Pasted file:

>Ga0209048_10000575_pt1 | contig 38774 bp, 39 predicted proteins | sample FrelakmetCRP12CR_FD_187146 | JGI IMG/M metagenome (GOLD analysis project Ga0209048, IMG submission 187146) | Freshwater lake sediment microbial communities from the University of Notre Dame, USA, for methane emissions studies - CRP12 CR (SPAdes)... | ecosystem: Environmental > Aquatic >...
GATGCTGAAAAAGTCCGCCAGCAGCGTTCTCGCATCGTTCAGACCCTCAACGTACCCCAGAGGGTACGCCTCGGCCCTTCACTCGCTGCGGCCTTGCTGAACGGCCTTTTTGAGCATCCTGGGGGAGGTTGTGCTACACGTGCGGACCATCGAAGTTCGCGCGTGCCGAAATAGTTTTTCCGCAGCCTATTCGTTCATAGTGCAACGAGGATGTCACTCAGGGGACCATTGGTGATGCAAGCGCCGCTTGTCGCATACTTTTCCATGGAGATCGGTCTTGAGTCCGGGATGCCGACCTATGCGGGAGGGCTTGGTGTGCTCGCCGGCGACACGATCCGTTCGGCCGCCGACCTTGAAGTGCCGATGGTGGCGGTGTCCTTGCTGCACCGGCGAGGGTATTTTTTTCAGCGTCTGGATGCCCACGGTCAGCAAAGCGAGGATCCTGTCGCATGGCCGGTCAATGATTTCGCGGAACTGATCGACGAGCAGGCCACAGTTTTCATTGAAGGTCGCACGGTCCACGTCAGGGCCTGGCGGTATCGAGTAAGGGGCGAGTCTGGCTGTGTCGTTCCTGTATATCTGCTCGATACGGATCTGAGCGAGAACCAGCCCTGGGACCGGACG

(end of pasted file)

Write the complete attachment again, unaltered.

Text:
>Ga0209048_10000575_pt1 | contig 38774 bp, 39 predicted proteins | sample FrelakmetCRP12CR_FD_187146 | JGI IMG/M metagenome (GOLD analysis project Ga0209048, IMG submission 187146) | Freshwater lake sediment microbial communities from the University of Notre Dame, USA, for methane emissions studies - CRP12 CR (SPAdes)... | ecosystem: Environmental > Aquatic >...
GATGCTGAAAAAGTCCGCCAGCAGCGTTCTCGCATCGTTCAGACCCTCAACGTACCCCAGAGGGTACGCCTCGGCCCTTCACTCGCTGCGGCCTTGCTGAACGGCCTTTTTGAGCATCCTGGGGGAGGTTGTGCTACACGTGCGGACCATCGAAGTTCGCGCGTGCCGAAATAGTTTTTCCGCAGCCTATTCGTTCATAGTGCAACGAGGATGTCACTCAGGGGACCATTGGTGATGCAAGCGCCGCTTGTCGCATACTTTTCCATGGAGATCGGTCTTGAGTCCGGGATGCCGACCTATGCGGGAGGGCTTGGTGTGCTCGCCGGCGACACGATCCGTTCGGCCGCCGACCTTGAAGTGCCGATGGTGGCGGTGTCCTTGCTGCACCGGCGAGGGTATTTTTTTCAGCGTCTGGATGCCCACGGTCAGCAAAGCGAGGATCCTGTCGCATGGCCGGTCAATGATTTCGCGGAACTGATCGACGAGCAGGCCACAGTTTTCATTGAAGGTCGCACGGTCCACGTCAGGGCCTGGCGGTATCGAGTAAGGGGCGAGTCTGGCTGTGTCGTTCCTGTATATCTGCTCGATACGGATCTGAGCGAGAACCAGCCCTGGGACCGGACG